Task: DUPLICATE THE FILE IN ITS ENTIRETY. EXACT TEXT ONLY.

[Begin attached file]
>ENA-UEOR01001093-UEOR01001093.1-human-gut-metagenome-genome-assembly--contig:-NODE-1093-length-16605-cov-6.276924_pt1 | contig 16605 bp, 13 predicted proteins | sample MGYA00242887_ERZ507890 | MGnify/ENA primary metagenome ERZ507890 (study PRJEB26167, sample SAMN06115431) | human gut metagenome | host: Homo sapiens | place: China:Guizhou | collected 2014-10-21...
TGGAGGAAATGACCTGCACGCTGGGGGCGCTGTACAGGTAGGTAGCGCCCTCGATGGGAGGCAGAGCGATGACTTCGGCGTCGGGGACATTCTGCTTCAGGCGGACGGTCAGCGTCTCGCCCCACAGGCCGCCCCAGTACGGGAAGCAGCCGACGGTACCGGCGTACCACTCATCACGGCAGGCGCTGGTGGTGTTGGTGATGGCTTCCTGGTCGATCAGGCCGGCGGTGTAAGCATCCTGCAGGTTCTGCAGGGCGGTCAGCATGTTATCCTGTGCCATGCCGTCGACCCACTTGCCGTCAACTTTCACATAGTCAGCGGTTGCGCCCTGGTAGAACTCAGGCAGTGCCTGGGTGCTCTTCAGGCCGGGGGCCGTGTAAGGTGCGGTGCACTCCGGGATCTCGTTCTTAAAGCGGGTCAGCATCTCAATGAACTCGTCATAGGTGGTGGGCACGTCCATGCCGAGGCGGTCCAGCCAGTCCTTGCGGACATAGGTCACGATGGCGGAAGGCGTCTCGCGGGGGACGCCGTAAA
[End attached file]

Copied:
>ENA-UEOR01001093-UEOR01001093.1-human-gut-metagenome-genome-assembly--contig:-NODE-1093-length-16605-cov-6.276924_pt1 | contig 16605 bp, 13 predicted proteins | sample MGYA00242887_ERZ507890 | MGnify/ENA primary metagenome ERZ507890 (study PRJEB26167, sample SAMN06115431) | human gut metagenome | host: Homo sapiens | place: China:Guizhou | collected 2014-10-21...
TGGAGGAAATGACCTGCACGCTGGGGGCGCTGTACAGGTAGGTAGCGCCCTCGATGGGAGGCAGAGCGATGACTTCGGCGTCGGGGACATTCTGCTTCAGGCGGACGGTCAGCGTCTCGCCCCACAGGCCGCCCCAGTACGGGAAGCAGCCGACGGTACCGGCGTACCACTCATCACGGCAGGCGCTGGTGGTGTTGGTGATGGCTTCCTGGTCGATCAGGCCGGCGGTGTAAGCATCCTGCAGGTTCTGCAGGGCGGTCAGCATGTTATCCTGTGCCATGCCGTCGACCCACTTGCCGTCAACTTTCACATAGTCAGCGGTTGCGCCCTGGTAGAACTCAGGCAGTGCCTGGGTGCTCTTCAGGCCGGGGGCCGTGTAAGGTGCGGTGCACTCCGGGATCTCGTTCTTAAAGCGGGTCAGCATCTCAATGAACTCGTCATAGGTGGTGGGCACGTCCATGCCGAGGCGGTCCAGCCAGTCCTTGCGGACATAGGTCACGATGGCGGAAGGCGTCTCGCGGGGGACGCCGTAAA